|New International Version (©2011)|
I plead with you, brothers and sisters, become like me, for I became like you. You did me no wrong.
New Living Translation (©2007)
Dear brothers and sisters, I plead with you to live as I do in freedom from these things, for I have become like you Gentiles--free from those laws. You did not mistreat me when I first preached to you.
English Standard Version (©2001)
Brothers, I entreat you, become as I am, for I also have become as you are. You did me no wrong.
New American Standard Bible (©1995)
I beg of you, brethren, become as I am, for I also have become as you are. You have done me no wrong;
King James Bible (Cambridge Ed.)
Brethren, I beseech you, be as I am; for I am as ye are: ye have not injured me at all.
Holman Christian Standard Bible (©2009)
I beg you, brothers: Become like me, for I also became like you. You have not wronged me;
International Standard Version (©2012)
I beg you, brothers, to become like me, since I became like you. You did not do anything wrong to me.
NET Bible (©2006)
I beg you, brothers and sisters, become like me, because I have become like you. You have done me no wrong!
Aramaic Bible in Plain English (©2010)
Be like me because I also have been like you, my brethren, I beg of you. You have wronged me in nothing,
GOD'S WORD® Translation (©1995)
Brothers and sisters, I beg you to become like me. After all, I became like you were. You didn't do anything wrong to me.
King James 2000 Bible (©2003)
Brethren, I beseech you, be as I am; for I am as you are: you have not injured me at all.
American King James Version
Brothers, I beseech you, be as I am; for I am as you are: you have not injured me at all.
American Standard Version
I beseech you, brethren, become as I am , for I also am become as ye are . Ye did me no wrong:
Be ye as I, because I also am as you: brethren, I beseech you: you have not injured me at all.
Darby Bible Translation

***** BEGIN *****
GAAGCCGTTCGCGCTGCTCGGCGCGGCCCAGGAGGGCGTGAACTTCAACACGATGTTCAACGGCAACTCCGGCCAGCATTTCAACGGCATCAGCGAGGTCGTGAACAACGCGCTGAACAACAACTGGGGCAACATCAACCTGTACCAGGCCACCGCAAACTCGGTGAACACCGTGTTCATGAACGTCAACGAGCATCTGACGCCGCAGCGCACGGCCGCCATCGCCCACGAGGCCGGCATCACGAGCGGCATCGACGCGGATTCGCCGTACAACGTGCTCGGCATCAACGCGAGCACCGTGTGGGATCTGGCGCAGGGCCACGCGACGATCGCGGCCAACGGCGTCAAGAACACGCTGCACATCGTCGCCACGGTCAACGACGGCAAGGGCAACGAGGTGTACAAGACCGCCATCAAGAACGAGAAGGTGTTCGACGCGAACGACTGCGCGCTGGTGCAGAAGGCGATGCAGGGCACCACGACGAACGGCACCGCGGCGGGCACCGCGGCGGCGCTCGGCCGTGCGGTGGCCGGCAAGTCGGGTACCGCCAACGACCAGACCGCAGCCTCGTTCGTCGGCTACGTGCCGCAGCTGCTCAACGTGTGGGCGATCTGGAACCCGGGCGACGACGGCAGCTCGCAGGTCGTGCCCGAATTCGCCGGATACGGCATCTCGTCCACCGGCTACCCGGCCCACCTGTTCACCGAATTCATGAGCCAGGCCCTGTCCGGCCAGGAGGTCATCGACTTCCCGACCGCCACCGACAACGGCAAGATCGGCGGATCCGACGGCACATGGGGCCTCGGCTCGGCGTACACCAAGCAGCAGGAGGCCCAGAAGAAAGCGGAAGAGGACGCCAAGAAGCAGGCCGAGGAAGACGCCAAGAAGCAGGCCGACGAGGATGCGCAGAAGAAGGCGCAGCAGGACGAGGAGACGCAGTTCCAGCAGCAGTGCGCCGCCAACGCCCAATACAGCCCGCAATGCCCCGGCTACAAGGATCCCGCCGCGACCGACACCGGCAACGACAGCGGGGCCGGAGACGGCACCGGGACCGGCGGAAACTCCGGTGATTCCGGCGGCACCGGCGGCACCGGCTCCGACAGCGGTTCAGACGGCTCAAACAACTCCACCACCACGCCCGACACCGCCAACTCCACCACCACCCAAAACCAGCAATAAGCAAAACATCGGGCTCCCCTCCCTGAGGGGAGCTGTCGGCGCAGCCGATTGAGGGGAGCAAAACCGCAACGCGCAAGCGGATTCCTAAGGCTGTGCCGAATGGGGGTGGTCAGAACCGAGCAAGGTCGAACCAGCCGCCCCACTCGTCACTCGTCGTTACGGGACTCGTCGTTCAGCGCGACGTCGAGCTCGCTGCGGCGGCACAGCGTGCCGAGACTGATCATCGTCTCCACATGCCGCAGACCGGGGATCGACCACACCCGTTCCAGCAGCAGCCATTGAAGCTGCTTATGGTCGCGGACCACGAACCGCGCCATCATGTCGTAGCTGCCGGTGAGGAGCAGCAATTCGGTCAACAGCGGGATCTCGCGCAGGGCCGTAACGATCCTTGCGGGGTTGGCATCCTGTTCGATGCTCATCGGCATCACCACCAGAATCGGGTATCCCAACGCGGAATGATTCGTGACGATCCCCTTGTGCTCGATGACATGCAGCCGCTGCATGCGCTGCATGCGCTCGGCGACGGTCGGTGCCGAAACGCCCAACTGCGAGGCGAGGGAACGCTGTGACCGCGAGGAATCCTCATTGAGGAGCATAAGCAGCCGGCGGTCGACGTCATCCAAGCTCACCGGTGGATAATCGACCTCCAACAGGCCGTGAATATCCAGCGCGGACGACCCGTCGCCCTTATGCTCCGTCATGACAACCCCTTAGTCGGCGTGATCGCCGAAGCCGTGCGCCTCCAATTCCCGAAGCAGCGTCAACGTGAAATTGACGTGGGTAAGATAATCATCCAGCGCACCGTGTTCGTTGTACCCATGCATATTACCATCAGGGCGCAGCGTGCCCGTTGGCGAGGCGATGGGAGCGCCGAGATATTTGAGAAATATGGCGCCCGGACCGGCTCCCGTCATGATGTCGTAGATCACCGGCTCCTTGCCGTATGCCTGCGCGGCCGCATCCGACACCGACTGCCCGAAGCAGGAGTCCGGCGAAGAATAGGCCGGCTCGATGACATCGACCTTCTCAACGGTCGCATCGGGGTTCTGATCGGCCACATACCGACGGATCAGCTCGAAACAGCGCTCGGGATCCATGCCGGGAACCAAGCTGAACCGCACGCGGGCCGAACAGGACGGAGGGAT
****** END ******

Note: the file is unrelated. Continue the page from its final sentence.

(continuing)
Be as I am, for I also am as ye, brethren, I beseech you: ye have not at all wronged me.
English Revised Version
I beseech you, brethren, be as I am, for I am as ye are. Ye did me no wrong:
Webster's Bible Translation
Brethren, I beseech you, be as I am; for I am as ye are: ye have not injured me at all.
Weymouth New Testament
Brethren, become as I am, I beseech you; for I have also become like you. In no respect did you behave badly to me.
World English Bible
I beg you, brothers, become as I am, for I also have become as you are. You did me no wrong,
Young's Literal Translation
Become as I am -- because I also am as ye brethren, I beseech you; to me ye did no hurt,
|Matthew Henry's Concise Commentary|
4:12-18 The apostle desires that they would be of one mind with him respecting the law of Moses, as well as united with him in love. In reproving others, we should take care to convince them that our reproofs are from sincere regard to the honour of God and religion and their welfare. The apostle reminds the Galatians of the difficulty under which he laboured when he first came among them. But he notices, that he was a welcome messenger to them. Yet how very uncertain are the favour and respect of men! Let us labour to be accepted of God. You once thought yourselves happy in receiving the gospel; have you now reason to think otherwise? Christians must not forbear speaking the truth, for fear of offending others. The false teachers who drew the Galatians from the truth of the gospel were designing men. They pretended affection, but they were not sincere and upright. An excellent rule is given. It is good to be zealous always in a good thing; not for a time only, or now and then, but always. Happy would it be for the church of Christ, if this zeal was better maintained.